[Review] The Foreign Exchange – Authenticity

Since the success of their landmark hip-hop album Connected back in ’04, mountains have moved for Phonte and Nicolay of The Foreign Exchange: they have released two more albums (Authenticity being their third and mostly highly anticipated), the Dutch beatmaster Nicolay has moved to North Carolina, they have established their own label, banked a Grammy nomination, and evolved from a peripheral hip-hop entity into a full fledged accolade machine up to their knees in R&B crossover water. Authenticity picks up and moves forward from where +FE  last left off with their sophomore album Leave It All Behind, which affirmed not only the duo’s self-confidence and willingness to take an artistic turn, but also their chops as a R&B duo. Having moved forward and fully settled into their skin (and ours), Authenticity sounds so mature and natural that it seems less important to discuss what this music is, than +FE’s extraordinary ability to intertwine their ideas and sounds together, which they demonstrate with notable fluidity here. Over Authenticity‘s eleven carefully crafted R&B tracks, Phonte and Nicolay paint dark and foreboding clouds overhead as they delve straight into the thick of love’s destructiveness and impossibility, a welcomed thematic bleed over from Leave it All Behind. Yet with pointed focus on themes of taking responsibility and being honest with yourself, Authenticity differs because it is more about getting real than starting anew.

The real isn’t always pretty, but that is no excuse to hide from it. The stunningly vulnerable “This City Ain’t the Same Without You” showcases +FE’s ability to capture the feeling of emptiness as the heartbroken songbird YahZarah shares a familiar story of rejection, being left behind, and refusing to let go. What makes the song particularly touching, is her solemn acknowledgement that her disposition is not only sore but also self-inflicted: “I was waiting for your invitation/Thinking you would send one… And I’ve only got myself to blame/For painting these skies with your name.” To be authentic to yourself can mean having the strength to recognize when pain is self-inflicted, whereas being authentic to someone else may require an awareness of how our sometimes well-meaning behavior may damage others:  “You ask me for the whole truth/But for that you’re not prepared/Refuse to be your enemy/Your fantasies I will spare,” says Phonte in the title track “Authenticity.” Because the truth can be equally as disillusioning as the world’s largest lie, getting to the root of Authenticity requires admitting that authenticity can never exist.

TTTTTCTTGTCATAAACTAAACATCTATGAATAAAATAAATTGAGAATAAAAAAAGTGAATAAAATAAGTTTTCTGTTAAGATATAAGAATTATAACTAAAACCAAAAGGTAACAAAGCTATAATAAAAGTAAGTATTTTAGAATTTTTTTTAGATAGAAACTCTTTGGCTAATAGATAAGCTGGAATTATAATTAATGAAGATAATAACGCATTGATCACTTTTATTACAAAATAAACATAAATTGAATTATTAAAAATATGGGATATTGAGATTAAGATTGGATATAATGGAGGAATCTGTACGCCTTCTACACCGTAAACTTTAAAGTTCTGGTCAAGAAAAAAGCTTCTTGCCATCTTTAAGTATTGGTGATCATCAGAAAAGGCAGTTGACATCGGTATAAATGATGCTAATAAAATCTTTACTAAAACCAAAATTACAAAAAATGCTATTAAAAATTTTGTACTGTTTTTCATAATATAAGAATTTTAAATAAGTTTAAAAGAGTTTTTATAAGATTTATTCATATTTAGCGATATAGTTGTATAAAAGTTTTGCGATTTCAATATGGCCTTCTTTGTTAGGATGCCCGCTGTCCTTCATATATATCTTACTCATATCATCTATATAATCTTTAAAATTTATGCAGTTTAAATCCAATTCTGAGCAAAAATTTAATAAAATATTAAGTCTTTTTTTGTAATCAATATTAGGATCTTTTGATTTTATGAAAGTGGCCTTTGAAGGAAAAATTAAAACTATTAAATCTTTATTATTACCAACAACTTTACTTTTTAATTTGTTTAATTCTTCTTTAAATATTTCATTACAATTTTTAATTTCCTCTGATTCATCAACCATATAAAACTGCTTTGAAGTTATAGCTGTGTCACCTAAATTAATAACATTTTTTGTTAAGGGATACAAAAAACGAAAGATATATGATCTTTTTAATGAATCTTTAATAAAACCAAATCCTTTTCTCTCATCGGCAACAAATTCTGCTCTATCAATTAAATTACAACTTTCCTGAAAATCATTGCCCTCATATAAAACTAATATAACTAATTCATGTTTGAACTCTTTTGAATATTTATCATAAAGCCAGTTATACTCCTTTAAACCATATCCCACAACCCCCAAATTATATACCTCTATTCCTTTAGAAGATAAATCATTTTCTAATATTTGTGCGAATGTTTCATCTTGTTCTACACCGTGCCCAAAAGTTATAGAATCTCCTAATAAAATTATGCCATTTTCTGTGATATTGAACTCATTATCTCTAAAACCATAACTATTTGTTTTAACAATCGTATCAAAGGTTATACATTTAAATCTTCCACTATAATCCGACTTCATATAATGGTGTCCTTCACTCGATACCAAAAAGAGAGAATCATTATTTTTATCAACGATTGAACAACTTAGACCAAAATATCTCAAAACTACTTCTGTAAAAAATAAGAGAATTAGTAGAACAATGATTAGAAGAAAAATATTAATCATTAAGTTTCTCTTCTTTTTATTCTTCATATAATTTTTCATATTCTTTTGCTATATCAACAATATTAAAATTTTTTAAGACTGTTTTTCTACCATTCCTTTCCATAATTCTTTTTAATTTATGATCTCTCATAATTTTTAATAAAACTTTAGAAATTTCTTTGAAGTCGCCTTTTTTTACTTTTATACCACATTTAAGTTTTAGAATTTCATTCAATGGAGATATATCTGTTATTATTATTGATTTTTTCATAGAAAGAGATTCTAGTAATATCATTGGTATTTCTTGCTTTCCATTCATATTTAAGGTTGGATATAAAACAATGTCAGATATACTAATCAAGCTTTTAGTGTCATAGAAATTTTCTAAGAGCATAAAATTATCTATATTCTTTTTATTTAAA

There are also more lighthearted moments, like the optimistic “Maybe She’ll Dream of Me,” (which holds the only rap from Phonte on the album) and inspiring “Don’t Wait!” which both capture the punch-drunk electricity between two people that click, and the savory excitement that swells when it’s all up in the air. Other sunny moments are bore sonically through Nicolay’s arrangements that weave unexpected turnpikes and morph through elided rhythms and sounds that even multiple listens cannot old hat. In a similar way that Hi-Tek sometimes does, Nicolay puts his own spin on songs by tagging on contrasting extended outros once the vocals have wrapped up. “Don’t Make Me a Fool,” for instance, ends beatless and dripping in modulating pitches, adding on an unmistakably dark and foreboding twist that reveals something ugly beneath the overly lighthearted (but such intended) tone of Phonte’s pleas: “If I ever lost this feeling heaven knows what I’d do/And I’m not asking you to be an angel/Just don’t ever make me a fool.” Lay’s dark ending sounds like a warning. If you resort to begging your “significant” other to spare you from their inevitable wrath, then you really are a fool.